A From my original notes which I have dated March 7th, 1966, Mr. Pennington advised me that he was a 35-year-old white male, that he was single and had been divorced approximately three months from his wife, Elizabeth Thomas. He stated to me that his first wife was a Lula Mae Buchanan, and they had a boy named Ricky Lee, age 7. He advised me on the night that he was arrested or the night previous to the date he was arrested, he and his ex-wife had had an argument, and they had been drinking at the Pastime Lounge on Ervay Street. He stated he and his ex-wife had had a fight, and she got in a cab, and he tried to follow her, but he couldn't. He stated he went back to the tavern, and he was very speculative as to what happened, because he was drunk. At this time he met someone who he didn't know, some friend who asked him to go someplace on Harwood. He recalled getting in this other person's car. At this time this unknown friend asked him if he wanted a drink from his pint, and Mr. Pennington stated he had two or three good drinks, and then blacked out. The next thing he remembered was sitting in the car beside the highway, and the police picked him up, and he didn't recall getting in the car, and he was then charged with auto theft. He advised me he had two previous burglaries and that he had served time in the penitentiary for those. He told me a man by the name of George at the Pastime Tavern could verify that he was drinking there and had left with another man, and that's all he recalled.
Q Did you seek to get in touch with the man that drove the car, and George, the bartender at the Pastime Tavern?
A Well, I had no description of George, I had no idea who the other person was in the car. I did call the Pastime Lounge and talk to a person there, and as I recall, they didn't know Mr. Pennington. I asked about his ex-wife and as they recalled, she very seldom came in there, and they didn't know where I could get in touch with her, and Mr. Pennington did not know where she lived.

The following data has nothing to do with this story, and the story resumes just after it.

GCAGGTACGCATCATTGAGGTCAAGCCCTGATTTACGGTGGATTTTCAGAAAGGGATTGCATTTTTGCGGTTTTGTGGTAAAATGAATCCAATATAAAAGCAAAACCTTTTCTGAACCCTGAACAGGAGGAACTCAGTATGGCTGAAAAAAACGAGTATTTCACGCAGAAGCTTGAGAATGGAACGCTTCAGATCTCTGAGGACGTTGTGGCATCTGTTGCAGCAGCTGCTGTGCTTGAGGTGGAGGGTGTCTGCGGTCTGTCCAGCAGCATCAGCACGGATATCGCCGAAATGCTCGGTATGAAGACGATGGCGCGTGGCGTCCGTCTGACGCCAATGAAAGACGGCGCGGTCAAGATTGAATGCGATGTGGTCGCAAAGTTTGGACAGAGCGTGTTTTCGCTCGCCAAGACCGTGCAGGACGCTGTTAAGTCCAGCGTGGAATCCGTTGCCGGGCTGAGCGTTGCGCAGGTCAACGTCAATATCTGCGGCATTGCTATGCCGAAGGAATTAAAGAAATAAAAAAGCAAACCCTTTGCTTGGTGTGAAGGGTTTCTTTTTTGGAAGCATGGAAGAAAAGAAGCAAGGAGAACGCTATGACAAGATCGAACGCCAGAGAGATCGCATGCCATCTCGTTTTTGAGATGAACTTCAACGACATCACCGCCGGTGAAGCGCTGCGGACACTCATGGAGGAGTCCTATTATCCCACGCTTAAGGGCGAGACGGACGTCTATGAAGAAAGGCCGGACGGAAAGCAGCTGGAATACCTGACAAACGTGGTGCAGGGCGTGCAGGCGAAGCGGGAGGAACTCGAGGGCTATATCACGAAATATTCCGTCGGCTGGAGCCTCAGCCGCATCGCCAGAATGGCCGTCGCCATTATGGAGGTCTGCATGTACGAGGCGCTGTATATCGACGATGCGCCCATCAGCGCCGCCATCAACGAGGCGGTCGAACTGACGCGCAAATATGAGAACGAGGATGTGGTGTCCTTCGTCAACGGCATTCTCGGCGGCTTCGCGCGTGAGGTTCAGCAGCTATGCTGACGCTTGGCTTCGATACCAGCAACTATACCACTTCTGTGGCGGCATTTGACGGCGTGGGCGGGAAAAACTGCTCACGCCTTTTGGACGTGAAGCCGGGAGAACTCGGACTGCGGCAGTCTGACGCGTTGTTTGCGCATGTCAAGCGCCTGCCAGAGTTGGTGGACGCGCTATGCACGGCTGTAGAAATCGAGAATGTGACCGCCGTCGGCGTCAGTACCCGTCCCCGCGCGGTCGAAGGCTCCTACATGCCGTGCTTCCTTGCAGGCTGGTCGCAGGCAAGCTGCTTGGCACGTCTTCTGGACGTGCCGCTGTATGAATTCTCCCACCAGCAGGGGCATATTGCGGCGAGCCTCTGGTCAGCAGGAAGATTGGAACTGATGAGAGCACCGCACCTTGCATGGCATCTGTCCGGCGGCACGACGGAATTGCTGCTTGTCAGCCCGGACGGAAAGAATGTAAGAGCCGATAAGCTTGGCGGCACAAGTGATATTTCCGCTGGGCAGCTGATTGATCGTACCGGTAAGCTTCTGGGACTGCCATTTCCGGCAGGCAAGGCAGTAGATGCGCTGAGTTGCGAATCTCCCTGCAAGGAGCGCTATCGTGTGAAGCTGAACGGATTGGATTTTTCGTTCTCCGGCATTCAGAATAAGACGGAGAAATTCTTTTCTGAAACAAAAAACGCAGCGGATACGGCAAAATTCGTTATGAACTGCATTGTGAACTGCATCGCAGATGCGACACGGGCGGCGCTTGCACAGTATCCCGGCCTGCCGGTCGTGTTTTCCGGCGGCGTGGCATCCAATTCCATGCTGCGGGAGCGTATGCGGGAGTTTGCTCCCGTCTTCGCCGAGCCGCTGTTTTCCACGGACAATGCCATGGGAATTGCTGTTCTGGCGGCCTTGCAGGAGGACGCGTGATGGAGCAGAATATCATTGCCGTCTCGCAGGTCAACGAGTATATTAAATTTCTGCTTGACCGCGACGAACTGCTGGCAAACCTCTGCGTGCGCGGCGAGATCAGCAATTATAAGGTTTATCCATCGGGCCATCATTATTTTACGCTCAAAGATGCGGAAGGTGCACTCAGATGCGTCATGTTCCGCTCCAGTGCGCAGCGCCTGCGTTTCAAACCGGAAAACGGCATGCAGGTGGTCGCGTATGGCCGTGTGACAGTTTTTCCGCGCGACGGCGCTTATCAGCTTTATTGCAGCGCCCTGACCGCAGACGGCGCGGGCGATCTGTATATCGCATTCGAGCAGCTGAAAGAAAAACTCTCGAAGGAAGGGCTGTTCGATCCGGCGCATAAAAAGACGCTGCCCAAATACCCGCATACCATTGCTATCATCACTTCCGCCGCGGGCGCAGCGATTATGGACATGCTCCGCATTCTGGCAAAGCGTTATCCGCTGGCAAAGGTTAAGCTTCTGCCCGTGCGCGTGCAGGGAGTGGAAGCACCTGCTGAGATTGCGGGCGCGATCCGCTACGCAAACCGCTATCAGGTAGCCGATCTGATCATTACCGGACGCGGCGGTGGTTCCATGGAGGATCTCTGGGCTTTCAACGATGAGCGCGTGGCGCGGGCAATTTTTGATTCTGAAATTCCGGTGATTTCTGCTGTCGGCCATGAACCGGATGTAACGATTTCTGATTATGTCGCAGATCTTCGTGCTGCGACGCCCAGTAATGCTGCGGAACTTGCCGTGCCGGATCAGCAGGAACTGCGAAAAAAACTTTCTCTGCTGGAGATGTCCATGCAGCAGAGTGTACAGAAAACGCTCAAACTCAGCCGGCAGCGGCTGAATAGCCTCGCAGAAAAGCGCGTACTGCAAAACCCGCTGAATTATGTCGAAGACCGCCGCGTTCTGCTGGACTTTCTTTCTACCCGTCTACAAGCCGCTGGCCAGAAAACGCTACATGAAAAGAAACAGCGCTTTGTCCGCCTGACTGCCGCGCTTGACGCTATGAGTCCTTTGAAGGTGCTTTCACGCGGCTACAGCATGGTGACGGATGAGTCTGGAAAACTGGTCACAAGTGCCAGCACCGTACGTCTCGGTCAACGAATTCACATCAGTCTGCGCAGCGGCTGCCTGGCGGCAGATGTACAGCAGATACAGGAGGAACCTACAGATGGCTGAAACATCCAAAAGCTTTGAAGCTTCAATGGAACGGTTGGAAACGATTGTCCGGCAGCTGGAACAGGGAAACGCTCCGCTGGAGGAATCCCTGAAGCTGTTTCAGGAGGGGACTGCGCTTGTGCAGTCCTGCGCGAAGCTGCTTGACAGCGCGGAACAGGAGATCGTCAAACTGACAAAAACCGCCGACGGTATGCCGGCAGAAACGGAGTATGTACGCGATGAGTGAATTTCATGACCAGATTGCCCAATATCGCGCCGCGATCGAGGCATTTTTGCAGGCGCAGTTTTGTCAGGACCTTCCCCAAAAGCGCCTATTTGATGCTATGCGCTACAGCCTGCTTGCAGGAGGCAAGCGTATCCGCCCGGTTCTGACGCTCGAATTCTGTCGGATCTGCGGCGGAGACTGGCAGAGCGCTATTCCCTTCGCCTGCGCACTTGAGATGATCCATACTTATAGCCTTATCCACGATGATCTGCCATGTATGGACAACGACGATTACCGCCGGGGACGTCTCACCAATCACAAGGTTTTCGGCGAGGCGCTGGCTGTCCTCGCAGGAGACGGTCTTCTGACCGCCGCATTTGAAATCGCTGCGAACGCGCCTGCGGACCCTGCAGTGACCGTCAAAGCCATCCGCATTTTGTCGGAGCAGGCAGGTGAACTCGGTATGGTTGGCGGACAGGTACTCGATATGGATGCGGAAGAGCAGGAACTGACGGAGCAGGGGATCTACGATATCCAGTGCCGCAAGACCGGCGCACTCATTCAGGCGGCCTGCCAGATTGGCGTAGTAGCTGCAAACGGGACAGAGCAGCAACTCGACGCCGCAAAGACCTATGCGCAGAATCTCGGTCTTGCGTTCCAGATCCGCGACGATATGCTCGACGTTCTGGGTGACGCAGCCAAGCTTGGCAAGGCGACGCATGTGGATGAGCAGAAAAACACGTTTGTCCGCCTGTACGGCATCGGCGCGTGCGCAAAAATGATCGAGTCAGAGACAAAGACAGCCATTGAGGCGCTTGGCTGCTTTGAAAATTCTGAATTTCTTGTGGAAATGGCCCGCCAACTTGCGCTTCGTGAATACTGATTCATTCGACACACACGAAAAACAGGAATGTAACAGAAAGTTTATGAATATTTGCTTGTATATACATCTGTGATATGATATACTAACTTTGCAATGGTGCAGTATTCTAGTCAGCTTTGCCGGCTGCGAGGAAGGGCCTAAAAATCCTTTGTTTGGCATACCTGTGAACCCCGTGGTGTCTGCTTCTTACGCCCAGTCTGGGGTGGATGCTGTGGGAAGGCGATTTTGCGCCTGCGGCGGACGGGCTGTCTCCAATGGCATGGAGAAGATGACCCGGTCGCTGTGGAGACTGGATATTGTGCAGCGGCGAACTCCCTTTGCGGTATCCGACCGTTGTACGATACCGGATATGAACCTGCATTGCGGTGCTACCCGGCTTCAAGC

Q Is it your testimony then that you did not find George, the bartender, nor speak with him?
A It wasn't George the bartender, just some man named George.
Q Did you speak with a man named George?
A Mr. Pennington told me he was with some man named George, I never did find out.
Q Okay. What witnesses, if any, did you talk to prior to the trial?
Q Did you serve a subpoena on anyone?
A No, sir, I didn't.
Q What other steps and investigation did you make other than the ones you have outlined to me?
A Mr. Pennington told me about some friends, cousins that lived in, I believe it was, Greenville, and although they had no relevance to the case, I did try to call them. I called a number of numbers in Greenville and I talked to two or three friends of his at Greenville who could not come to the trial. I told them of the seriousness of the charge, and if they could possibly come to Dallas, to come to Dallas and appear as character witnesses in his behalf or to help him in some way, and they just weren't really interested.
Q Did you not then decide or did you then decide not to subpoena these people although they were needed as character witnesses?
A I really didn't see as how it would do any good.
Q Would you clarify that, Mr. Harrison? Do any good as what?
A They knew nothing about the case.